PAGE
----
A controversial nuclear power plant, the only one in Kansas, celebrates its 14th birthday today. Decommissioning is expected to cost nearly $500 million.
Fourteen years ago today, the Wolf Creek Generating Station near Burlington produced its first electricity.
"This is a real milestone for us," said Cathy Autrey, a spokeswoman for Wolf Creek Nuclear Operating Corporation, the corporation that oversees the power plant's operation.
"We want everybody to know we're here. We're generating power. We're safe, and we intend to remain that way for a long, long time."
To prove her point, Autrey noted that while the nuclear power plant is generating record amounts of electricity -- 10,782,935 megawatts in 1998 -- it's also winning national recognition for its safety record.
"Two months ago, the National Safety Council presented Wolf Creek with its 'Award of Honor' -- that's its highest award -- for logging more than 4.9 million hours without a lost-time injury or illness," she said.
But the plant's operations are hardly free of controversy. They're at the heart of a long-running and much-publicized dispute between customers of KGE and KGE's parent company, Western Resources, over rate disparities. And the state's environmental community remains, at best, leery.
"It's been 14 years? I guess we can all be glad we haven't had a meltdown," said Bob Eye of Lawrence, an environmental lawyer and one of the plant's harshest critics. "But when I look back on it, I think of all the radiation that's been released in gas form and into the lake, and the premiums that ratepayers have had to pay ... and then I multiply that times 14."
Kansas would be much better off, Eye said, if all the money spent on Wolf Creek had been targeted toward "getting ourselves established in a real-energy economy, one that's based on solar, wind and efficiency."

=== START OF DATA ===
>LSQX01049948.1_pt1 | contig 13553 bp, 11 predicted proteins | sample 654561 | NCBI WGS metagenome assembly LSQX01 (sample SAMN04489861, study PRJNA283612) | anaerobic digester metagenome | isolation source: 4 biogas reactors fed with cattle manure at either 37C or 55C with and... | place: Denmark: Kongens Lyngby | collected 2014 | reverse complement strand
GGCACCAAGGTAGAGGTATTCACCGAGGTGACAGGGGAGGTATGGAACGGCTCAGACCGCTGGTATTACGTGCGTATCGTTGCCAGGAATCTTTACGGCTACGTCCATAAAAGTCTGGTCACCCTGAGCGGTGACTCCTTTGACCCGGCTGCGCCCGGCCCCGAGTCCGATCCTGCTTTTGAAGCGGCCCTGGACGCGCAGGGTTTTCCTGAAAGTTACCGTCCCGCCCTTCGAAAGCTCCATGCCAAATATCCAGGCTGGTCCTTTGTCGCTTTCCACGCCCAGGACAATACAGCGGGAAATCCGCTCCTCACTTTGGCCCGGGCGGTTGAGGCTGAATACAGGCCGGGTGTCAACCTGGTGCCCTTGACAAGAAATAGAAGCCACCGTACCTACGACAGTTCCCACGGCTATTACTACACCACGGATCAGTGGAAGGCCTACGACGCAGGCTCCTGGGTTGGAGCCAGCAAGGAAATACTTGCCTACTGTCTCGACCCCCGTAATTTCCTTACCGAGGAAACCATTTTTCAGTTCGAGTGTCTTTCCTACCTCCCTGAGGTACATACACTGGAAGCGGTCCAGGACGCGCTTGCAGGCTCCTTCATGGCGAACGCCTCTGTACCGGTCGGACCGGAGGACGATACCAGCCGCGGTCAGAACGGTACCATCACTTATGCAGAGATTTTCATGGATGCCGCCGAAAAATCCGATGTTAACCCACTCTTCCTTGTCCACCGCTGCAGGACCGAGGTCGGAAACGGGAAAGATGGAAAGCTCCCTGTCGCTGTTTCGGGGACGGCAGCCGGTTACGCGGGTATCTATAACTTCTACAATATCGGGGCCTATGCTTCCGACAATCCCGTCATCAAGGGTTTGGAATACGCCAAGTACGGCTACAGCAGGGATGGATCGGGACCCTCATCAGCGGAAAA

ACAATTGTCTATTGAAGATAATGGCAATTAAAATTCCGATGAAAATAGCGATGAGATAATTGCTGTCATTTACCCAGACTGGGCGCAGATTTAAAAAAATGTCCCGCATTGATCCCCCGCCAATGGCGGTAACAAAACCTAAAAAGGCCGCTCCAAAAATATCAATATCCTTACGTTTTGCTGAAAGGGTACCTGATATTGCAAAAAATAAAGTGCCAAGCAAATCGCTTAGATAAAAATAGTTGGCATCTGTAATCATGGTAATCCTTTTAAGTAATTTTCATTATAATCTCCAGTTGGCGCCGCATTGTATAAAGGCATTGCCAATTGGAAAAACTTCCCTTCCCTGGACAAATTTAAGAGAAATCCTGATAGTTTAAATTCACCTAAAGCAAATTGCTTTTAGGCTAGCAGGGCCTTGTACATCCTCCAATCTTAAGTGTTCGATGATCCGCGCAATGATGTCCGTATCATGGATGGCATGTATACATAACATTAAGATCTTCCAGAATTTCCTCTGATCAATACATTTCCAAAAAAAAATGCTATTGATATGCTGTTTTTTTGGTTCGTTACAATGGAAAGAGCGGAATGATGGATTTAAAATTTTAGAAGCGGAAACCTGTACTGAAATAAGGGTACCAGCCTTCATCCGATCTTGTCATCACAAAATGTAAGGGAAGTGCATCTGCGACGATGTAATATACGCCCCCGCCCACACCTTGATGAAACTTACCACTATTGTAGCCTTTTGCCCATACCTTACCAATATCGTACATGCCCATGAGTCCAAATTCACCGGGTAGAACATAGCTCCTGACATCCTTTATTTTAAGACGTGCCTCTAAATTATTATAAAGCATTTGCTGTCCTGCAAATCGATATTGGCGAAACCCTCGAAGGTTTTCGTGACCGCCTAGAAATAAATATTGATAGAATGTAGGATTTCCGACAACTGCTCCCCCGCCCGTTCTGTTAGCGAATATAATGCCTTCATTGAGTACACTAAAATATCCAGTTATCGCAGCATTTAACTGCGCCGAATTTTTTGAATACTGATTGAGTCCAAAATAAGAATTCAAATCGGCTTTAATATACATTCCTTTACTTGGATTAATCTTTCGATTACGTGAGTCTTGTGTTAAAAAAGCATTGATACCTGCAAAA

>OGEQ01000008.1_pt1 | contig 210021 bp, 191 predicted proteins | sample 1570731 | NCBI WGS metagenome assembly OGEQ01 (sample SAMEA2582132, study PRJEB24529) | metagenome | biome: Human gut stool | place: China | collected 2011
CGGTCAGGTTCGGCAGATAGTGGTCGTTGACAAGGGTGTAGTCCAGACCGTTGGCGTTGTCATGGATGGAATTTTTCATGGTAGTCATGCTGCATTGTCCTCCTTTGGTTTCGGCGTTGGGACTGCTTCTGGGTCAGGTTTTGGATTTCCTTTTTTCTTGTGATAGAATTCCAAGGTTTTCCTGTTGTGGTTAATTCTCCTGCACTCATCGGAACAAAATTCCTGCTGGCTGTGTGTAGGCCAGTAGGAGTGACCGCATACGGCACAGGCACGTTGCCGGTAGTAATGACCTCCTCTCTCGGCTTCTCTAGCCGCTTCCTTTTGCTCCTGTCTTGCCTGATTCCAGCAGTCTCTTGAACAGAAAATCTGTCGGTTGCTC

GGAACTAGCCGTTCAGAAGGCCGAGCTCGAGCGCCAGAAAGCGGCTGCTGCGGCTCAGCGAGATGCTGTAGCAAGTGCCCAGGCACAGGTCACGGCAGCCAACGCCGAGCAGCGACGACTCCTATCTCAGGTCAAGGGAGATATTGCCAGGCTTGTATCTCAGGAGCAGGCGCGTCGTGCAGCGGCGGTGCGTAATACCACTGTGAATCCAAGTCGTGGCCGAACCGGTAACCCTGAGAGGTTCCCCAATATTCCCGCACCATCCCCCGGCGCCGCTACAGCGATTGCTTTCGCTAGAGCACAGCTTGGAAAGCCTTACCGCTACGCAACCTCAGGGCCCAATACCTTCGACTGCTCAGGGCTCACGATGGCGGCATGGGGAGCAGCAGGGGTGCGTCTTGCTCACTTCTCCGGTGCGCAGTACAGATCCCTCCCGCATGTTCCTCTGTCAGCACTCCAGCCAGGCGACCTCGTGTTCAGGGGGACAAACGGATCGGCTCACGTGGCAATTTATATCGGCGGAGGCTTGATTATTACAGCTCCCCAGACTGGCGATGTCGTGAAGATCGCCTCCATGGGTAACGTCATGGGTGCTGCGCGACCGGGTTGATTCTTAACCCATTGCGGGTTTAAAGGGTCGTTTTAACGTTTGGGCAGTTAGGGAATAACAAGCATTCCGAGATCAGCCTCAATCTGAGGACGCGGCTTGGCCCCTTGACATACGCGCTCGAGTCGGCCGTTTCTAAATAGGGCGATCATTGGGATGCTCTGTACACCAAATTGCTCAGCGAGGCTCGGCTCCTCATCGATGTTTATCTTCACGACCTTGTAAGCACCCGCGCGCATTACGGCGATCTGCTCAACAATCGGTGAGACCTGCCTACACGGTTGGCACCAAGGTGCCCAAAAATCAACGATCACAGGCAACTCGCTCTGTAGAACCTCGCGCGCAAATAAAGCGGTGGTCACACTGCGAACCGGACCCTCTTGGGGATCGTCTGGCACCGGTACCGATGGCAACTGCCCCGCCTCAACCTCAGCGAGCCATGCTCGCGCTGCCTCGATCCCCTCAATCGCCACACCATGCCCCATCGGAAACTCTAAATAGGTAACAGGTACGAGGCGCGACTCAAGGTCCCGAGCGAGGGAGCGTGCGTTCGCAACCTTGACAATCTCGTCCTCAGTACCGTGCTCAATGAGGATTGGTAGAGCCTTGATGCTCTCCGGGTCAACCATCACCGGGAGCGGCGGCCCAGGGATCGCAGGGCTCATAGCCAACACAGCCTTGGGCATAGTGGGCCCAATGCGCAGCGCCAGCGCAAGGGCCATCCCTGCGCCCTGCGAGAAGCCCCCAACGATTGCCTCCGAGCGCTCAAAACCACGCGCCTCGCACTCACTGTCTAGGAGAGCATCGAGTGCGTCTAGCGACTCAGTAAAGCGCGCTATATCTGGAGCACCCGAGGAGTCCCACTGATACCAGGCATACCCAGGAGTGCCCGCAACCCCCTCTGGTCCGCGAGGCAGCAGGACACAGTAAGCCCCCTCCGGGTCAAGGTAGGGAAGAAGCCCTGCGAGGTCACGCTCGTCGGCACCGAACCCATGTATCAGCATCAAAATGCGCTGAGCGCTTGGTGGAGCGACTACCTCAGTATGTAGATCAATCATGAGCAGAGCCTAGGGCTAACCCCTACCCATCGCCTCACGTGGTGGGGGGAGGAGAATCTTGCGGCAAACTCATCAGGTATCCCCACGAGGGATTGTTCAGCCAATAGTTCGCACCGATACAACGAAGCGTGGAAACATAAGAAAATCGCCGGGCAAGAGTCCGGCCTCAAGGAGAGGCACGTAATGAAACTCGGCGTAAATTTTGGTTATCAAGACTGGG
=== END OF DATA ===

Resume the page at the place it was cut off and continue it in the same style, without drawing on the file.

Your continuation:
Eye and others warn that Wolf Creek still lacks a long-range plan for disposing of low- and high-level nuclear waste and for paying for its eventual decommissioning.
Earlier this week, Wolf Creek officials filed an analysis of the plant's decommission costs with the federal Nuclear Regulatory Commission.
"In terms of 1999 dollars, the current estimate for decommissioning is $467.2 million," said Warren Wood, general counsel for Wolf Creek Nuclear Operating Corporation.
The owners of Wolf Creek -- KGE (47 percent), Kansas City Power and Light (47 percent) and Kansas Electric Power Cooperative (6 percent) -- are required to maintain funds, collected from ratepayers as a portion of monthly bills, to cover the plant's decommission costs. The funds are monitored by the Kansas Corporation Commission.
"The funds show a very healthy balance," said Adam Gatewood, a KCC senior financial analyst.
This year's annual contributions are:
- KGE -- $3,785, 080
- KCPL -- $1,000,089
- KEPCo -- $213,456.
Wolf Creek is licensed to remain in operation until March 2025.
"That's not indicative of how long we'll be in operation," Wood said. "If, by that time, the plant is still in good condition and still financially feasible, it's very likely that we'll apply for a 10-year extension.
"But at this point, that's unpredictable."
Wood said Wolf Creek's plans for disposing of its waste are vastly different from those announced 14 years ago.
Originally, the plant's high-level waste was to be stored at a national facility, which never got built; and it's low-level waste was to be shipped to a second site, which never got built, developed by a five-state compact.
The compact's proposed site in Boyd County, Neb., remains mired in lawsuits, and the national site is still on the drawing board.
In the meantime, Wood said, Wolf Creek officials figured out a way to double the plant's capacity for storing high-level waste.
"It used to be 20 years" of on-site storage capacity, he said. "Now it's 40."
Low-level waste is shipped to sites in either Utah or South Carolina, he said.
"We don't have anything (waste) piling up," Wood said.
Responding to Eye's concerns over the plant's radioactive emissions into the air and water, Wood said, "Our cooling lake is a closed body of water; it doesn't release into anything. And our air emissions are -- and always have been -- well within the standards put out by the Nuclear Regulatory Commission."
Eye remains skeptical, warning that technological advances -- "You're going to see houses that are self-sustaining when it comes to energy and heating" -- will make Wolf Creek obsolete long before 2025.
"I'm glad there hasn't been a catastrophic accident out there in 14 years, but that's just a small part of this story," Eye said. "The true costs of that plant are going to be enormous."
Wolf Creek spokeswoman Autrey: "We do our best to educate the public, but everyone is entitled to their opinion."
-- Dave Ranney's phone message number is 832-7222. His e-mail is email@example.com.